"Gunter Kuhnle" <gunter at elnhuk.de> wrote in message
news:slrn9fd2l2.bv2.gunter at pc039-034.phrt.umds.ac.uk...
> * Richard Norman <rsnorman at mediaone.net> wrote:
> >> Your question is not quite clear : do you talk about human striatum, or
> >> other species (cat's ?) ; of an adult , I presume ?
> >> Are you looking for the volume per cell (cell volume) or looking for
> >> total mass of the corpus striatum (total number of cells in that
> >> structure?)
> >> The volume as such ? or the mass (in weight) ?
>> I am looking for the (average) volume of a single neuron cell in human
>> >I am also curious to know how you plan to use the volume of cells
> >to calculate concentrations. What data do you already have and what
> >are you trying to do? Apparently you have measured the quantity
> >(grams or moles) of some material taken from a brain sample and
> >want to calculate an appropriate concentration. But what indication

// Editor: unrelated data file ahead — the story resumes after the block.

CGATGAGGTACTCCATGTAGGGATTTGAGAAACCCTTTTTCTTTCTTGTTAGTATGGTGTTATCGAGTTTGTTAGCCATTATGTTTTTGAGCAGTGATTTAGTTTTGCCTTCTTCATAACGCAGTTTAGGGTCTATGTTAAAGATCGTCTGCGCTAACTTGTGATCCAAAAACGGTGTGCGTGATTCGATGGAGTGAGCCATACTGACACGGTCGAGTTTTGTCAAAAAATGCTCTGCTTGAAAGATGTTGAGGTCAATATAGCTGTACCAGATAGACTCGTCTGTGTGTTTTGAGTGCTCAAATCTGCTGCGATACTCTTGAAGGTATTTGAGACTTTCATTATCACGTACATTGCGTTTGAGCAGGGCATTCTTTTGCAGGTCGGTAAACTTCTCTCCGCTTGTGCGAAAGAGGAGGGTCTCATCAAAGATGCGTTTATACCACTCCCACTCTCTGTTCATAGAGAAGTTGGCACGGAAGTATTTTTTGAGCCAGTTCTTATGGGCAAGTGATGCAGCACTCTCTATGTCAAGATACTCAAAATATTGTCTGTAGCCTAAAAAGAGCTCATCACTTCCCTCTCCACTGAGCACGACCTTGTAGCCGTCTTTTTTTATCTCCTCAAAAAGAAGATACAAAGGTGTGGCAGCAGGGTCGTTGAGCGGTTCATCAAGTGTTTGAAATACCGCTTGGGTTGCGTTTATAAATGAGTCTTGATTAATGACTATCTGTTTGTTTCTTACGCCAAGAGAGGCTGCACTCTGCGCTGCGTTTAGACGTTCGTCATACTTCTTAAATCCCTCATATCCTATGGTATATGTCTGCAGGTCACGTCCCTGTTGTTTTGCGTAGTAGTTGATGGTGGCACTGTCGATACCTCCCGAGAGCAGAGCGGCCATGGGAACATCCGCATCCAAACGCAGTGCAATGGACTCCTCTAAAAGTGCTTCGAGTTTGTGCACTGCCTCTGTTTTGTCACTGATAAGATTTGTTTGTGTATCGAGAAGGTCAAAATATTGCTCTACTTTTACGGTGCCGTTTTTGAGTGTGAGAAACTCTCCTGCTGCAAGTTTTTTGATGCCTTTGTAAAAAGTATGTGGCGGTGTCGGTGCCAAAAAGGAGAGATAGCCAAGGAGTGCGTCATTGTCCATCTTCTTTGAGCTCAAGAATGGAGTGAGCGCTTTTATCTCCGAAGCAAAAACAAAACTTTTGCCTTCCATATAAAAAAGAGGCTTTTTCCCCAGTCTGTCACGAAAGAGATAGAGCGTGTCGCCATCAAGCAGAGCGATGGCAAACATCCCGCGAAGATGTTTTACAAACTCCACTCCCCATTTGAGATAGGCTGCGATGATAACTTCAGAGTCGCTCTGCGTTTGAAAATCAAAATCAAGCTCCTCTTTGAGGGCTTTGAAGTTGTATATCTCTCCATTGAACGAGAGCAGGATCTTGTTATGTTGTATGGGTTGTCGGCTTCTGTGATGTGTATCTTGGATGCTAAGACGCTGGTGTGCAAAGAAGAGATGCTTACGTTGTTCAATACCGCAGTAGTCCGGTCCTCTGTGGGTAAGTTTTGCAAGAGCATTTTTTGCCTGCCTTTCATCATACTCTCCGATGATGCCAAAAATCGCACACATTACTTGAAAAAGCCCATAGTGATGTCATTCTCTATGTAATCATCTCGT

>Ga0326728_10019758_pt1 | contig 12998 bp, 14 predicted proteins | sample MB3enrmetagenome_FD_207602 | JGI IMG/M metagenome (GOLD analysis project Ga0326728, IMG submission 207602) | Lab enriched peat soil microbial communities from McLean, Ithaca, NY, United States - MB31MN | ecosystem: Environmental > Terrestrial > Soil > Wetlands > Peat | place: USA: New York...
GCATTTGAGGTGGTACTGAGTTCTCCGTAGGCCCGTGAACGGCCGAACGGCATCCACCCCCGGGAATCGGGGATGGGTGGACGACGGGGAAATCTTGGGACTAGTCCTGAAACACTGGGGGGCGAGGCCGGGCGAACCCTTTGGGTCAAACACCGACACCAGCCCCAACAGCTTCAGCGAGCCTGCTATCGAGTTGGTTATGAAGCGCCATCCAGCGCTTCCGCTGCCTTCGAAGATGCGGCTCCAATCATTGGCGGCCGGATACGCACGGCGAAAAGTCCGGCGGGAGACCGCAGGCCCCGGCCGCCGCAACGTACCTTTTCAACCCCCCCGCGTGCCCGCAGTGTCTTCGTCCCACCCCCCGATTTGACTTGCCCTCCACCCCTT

> >do you have that the material you measured was specifically
> >restricted to the intracellular volume of striatum neurons, as
> >opposed to glia or trapped in the extracellular space? Those
> >factors are critical in determining what volume to use.
>> We didn't use brain but cell cultures to do our investigations. To get
> the amount of compound uptaken by the cells, the cells could be lysed
> with a certain amount of lysing buffer in which the compound
> concentration could be determined. Unfortunately, without knowing the
> cell volume it is impossible to obtain the concentration in cell.
>> But for this reason, it es really only the volume inside the cells
> relevant for the calculation.
You could, of course, measure the size of the cells and calculate
a volume from that. Or you could load them with, say, labeled K+
-- anything for which you could reasonable calculate or estimate
in intracellular concentration. Then when you lyse them, the
concentration of labeled K+ in the lysate would give you the
information you need.